Monday, April 14, 2008

The Gillette 'trap'

[A little background: It had been a few months that I was searching for twin-blade cartridges for the Gillette SensorExcel safety razor that I prefer. I had almost given up on it by now, and was looking towards this seemingly inevitable upgrade to Mach3 or something when I suddenly hit a jackpot - I found a supermarket selling the make and model that I was looking for. I could finally purchase a year worth of supply.

In other words, another year that I would effectively dodge Gillette Mach3 upgrade 'threat'.]

The history goes that some hundred years ago, Mr. King Gillette was a wealthy but frustrated failure of an innovator at 40. He had written a book called "The Human Drift", which argued that all industry should be taken over by a single corporation owned by the public, and that millions of Americans should live in a giant city called Metropolis powered by the Niagara Falls.

His boss at the bottle cap company, meanwhile, had just one piece of advice: Invent something people use and throw away.

One day while shaving with a rather blunt straight razor, the idea struck to him that perhaps this reusable razor could be replaced by a 'consumable' razor having the blade made of thin metal strips. Somewhere around 1870, Kampfe Brothers had developed a forged razor of a similar kind, which Mr. Gillette gladly improvised upon, registered the patent for the new design in his name, and the world got it's first safety razor with name 'Gillette'.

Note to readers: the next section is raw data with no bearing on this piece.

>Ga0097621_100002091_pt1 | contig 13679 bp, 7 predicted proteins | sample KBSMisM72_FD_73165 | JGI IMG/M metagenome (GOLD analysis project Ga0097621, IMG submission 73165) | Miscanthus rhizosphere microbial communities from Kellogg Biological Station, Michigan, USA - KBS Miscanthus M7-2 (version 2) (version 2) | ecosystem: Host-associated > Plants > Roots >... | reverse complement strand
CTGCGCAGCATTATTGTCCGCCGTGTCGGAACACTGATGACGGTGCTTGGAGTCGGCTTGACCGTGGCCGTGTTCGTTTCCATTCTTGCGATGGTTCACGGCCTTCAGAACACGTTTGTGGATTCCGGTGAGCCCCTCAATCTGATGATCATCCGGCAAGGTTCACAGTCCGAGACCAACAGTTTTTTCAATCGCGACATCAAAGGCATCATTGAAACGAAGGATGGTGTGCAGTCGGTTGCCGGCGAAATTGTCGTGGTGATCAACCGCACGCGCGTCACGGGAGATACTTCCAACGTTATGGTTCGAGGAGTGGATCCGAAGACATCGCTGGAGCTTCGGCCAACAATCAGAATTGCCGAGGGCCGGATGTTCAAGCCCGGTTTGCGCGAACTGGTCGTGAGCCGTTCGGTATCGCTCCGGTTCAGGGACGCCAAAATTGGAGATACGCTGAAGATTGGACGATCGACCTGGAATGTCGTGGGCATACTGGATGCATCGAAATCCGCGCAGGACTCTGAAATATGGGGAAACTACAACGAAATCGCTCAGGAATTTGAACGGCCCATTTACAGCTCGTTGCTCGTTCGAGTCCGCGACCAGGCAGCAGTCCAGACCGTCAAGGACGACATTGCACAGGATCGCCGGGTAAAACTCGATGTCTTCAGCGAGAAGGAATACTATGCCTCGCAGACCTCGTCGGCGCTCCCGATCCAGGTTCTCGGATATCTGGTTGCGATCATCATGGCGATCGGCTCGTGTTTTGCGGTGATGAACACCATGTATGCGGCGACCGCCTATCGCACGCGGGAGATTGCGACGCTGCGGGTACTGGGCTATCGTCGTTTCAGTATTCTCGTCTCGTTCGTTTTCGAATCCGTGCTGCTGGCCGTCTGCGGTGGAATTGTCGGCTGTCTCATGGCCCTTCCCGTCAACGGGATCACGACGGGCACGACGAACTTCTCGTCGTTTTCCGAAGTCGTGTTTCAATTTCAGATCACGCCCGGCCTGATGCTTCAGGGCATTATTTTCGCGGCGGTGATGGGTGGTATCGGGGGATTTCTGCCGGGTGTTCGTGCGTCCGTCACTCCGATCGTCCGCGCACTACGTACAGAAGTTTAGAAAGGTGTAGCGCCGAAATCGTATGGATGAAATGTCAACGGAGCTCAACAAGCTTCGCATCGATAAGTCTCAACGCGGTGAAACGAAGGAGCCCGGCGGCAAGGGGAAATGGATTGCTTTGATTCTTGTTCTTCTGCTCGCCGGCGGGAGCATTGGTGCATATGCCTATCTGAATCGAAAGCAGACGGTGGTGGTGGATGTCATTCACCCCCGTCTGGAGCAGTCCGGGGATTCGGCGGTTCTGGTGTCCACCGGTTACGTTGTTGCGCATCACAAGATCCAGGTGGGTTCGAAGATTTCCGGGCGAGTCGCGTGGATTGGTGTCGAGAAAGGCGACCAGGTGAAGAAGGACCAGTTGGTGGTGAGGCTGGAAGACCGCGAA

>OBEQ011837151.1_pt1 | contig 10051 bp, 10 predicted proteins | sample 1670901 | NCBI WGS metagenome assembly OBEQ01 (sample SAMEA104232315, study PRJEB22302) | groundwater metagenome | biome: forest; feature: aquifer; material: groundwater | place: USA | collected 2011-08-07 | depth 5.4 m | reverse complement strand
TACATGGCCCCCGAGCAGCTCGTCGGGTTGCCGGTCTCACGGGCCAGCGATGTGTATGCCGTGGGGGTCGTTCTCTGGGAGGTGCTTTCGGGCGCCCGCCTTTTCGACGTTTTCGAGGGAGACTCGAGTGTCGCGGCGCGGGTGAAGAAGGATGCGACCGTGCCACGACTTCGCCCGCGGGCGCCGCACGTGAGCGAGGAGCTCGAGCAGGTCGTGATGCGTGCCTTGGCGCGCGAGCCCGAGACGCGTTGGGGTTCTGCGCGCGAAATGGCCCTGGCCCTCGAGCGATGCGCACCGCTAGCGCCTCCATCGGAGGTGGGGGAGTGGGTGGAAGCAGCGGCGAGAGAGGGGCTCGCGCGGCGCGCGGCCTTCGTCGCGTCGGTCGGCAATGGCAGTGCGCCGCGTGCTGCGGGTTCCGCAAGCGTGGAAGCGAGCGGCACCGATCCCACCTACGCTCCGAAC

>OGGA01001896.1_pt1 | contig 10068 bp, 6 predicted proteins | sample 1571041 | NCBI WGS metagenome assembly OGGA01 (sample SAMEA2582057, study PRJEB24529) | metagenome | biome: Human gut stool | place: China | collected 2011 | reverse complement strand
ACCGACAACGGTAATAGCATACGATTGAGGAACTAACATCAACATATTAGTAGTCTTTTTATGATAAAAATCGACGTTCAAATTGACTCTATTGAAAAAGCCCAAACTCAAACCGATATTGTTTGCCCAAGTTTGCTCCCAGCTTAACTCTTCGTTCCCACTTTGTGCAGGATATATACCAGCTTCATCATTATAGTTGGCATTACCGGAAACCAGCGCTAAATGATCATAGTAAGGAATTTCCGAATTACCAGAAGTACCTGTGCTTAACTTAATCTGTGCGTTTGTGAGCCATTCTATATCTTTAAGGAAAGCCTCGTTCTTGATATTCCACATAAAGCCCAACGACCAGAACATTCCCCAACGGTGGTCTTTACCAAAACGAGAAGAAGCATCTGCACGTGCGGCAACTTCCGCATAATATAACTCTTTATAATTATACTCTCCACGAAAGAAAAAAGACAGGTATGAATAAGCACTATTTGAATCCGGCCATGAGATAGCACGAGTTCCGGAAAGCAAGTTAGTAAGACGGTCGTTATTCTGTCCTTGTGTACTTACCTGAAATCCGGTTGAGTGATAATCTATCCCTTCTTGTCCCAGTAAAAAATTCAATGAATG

This same successful Business model was the weakness of the Gillette product in the initial years...
The really unique and path-breaking piece about this safety razor was not the product itself so much so was the marketing model it assumed, and which I called - the Gillette 'trap'. Known as "Freebie Marketing", the business model was to give away free safety razors and make profit by selling corresponding blades for them afterwards. In the initial days, however, this marketing model was the product's weakness for the industrial facilities were not advanced enough to manufacture cheap blades with thin metal strips as mass-production. Mr. Gillette had to struggle almost for a couple of decades more to turn his model truly profitable. That past, the inventor is reaping benefits since than, and the company was valued at nearly USD 60bn in 2005 when P&G acquired it to create world's largest personal care and household products company.

The year of 2005 is important for this post also because, after acquiring my new supply of cartridges, I thought of using the one cartridge first that I had been saving for a rainy day for quite some time now. The manufacturing date on this old one is May 2005. But interestingly the retail price is exactly the same as the one I bought today in 2008.

This really got me thinking as to how a product could sustain its retail price for almost three years while inflation is nearly 7% yoy, and the input costs for the cartridges, mainly steel, have jumped (e.g. price-rise in automotive sector). Even a 1-2% difference in prising would have killed the motive of this post, but here we are, with three probabilities:
  • Gillette products were over-priced in 2005, and hence no price-revision took place in last three years. OR
  • Gillette is under price-pressure today, and so is unable to hike prices (and thus making less profit). OR
  • There is a twist in the tail for the "Freebie marketing" model now that there is a new owner P&G is running the show (Also, as critiques say, innovation has already taken a hit at Gillette under P&G - could they simply stop adding more blades to the cartridge and try something really innovative?)

If you come up with a better possibility, do let me know! :-) I would gladly appreciate it if it helps me dodging the threat for upgrade to Match3 yet again...

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